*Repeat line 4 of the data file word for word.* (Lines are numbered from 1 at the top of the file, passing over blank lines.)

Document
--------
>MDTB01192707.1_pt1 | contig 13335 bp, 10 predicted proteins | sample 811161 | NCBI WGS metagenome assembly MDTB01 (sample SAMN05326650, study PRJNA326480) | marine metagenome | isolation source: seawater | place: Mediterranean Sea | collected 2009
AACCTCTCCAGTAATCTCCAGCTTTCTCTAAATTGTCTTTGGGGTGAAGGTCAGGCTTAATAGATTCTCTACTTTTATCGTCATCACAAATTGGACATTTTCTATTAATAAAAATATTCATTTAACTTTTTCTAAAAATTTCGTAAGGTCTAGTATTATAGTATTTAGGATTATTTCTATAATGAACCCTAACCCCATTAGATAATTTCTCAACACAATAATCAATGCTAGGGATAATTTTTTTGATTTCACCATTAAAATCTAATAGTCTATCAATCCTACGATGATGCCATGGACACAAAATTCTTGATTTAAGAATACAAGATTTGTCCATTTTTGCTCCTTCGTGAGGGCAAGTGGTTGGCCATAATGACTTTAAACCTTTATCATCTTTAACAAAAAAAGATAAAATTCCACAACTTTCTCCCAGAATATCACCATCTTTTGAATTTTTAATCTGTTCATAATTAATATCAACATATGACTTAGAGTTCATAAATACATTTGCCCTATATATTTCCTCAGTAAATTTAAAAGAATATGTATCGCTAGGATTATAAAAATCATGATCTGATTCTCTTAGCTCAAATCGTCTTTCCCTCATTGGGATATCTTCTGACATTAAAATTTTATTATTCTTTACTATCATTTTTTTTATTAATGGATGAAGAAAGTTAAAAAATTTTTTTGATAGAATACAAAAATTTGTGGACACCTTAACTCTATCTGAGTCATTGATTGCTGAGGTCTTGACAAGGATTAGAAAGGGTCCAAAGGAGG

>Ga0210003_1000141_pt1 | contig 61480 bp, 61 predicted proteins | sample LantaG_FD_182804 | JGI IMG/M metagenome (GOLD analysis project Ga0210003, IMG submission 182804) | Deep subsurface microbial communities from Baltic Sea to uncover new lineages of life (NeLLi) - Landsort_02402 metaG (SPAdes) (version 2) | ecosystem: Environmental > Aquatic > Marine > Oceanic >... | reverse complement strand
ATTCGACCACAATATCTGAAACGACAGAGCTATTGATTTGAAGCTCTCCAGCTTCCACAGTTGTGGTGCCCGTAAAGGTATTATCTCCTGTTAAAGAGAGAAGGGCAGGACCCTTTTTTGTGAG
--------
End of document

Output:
ATTCGACCACAATATCTGAAACGACAGAGCTATTGATTTGAAGCTCTCCAGCTTCCACAGTTGTGGTGCCCGTAAAGGTATTATCTCCTGTTAAAGAGAGAAGGGCAGGACCCTTTTTTGTGAG